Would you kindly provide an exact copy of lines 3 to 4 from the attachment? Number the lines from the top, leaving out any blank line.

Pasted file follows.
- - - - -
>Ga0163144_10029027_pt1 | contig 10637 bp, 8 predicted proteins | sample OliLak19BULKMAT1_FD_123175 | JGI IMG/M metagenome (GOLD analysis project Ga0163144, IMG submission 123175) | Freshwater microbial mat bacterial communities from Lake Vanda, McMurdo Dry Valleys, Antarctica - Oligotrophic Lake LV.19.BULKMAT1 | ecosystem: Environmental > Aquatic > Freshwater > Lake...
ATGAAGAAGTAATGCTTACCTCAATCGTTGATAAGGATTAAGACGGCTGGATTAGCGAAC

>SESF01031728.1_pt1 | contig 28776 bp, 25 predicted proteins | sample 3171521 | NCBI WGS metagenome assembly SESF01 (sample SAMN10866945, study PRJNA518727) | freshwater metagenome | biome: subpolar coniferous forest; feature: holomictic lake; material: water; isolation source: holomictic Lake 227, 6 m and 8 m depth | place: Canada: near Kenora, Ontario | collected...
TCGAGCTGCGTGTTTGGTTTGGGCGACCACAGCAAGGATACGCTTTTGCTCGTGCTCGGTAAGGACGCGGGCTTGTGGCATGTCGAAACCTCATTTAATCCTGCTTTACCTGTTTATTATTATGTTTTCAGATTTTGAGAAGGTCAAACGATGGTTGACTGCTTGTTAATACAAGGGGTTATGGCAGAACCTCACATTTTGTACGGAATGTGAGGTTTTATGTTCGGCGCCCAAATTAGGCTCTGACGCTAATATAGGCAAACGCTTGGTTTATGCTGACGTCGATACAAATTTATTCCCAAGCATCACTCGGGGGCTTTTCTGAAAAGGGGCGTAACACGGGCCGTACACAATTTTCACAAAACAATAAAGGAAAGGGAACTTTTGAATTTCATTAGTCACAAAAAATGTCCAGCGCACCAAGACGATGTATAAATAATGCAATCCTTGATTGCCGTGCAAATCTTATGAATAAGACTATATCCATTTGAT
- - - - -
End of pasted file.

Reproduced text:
>SESF01031728.1_pt1 | contig 28776 bp, 25 predicted proteins | sample 3171521 | NCBI WGS metagenome assembly SESF01 (sample SAMN10866945, study PRJNA518727) | freshwater metagenome | biome: subpolar coniferous forest; feature: holomictic lake; material: water; isolation source: holomictic Lake 227, 6 m and 8 m depth | place: Canada: near Kenora, Ontario | collected...
TCGAGCTGCGTGTTTGGTTTGGGCGACCACAGCAAGGATACGCTTTTGCTCGTGCTCGGTAAGGACGCGGGCTTGTGGCATGTCGAAACCTCATTTAATCCTGCTTTACCTGTTTATTATTATGTTTTCAGATTTTGAGAAGGTCAAACGATGGTTGACTGCTTGTTAATACAAGGGGTTATGGCAGAACCTCACATTTTGTACGGAATGTGAGGTTTTATGTTCGGCGCCCAAATTAGGCTCTGACGCTAATATAGGCAAACGCTTGGTTTATGCTGACGTCGATACAAATTTATTCCCAAGCATCACTCGGGGGCTTTTCTGAAAAGGGGCGTAACACGGGCCGTACACAATTTTCACAAAACAATAAAGGAAAGGGAACTTTTGAATTTCATTAGTCACAAAAAATGTCCAGCGCACCAAGACGATGTATAAATAATGCAATCCTTGATTGCCGTGCAAATCTTATGAATAAGACTATATCCATTTGAT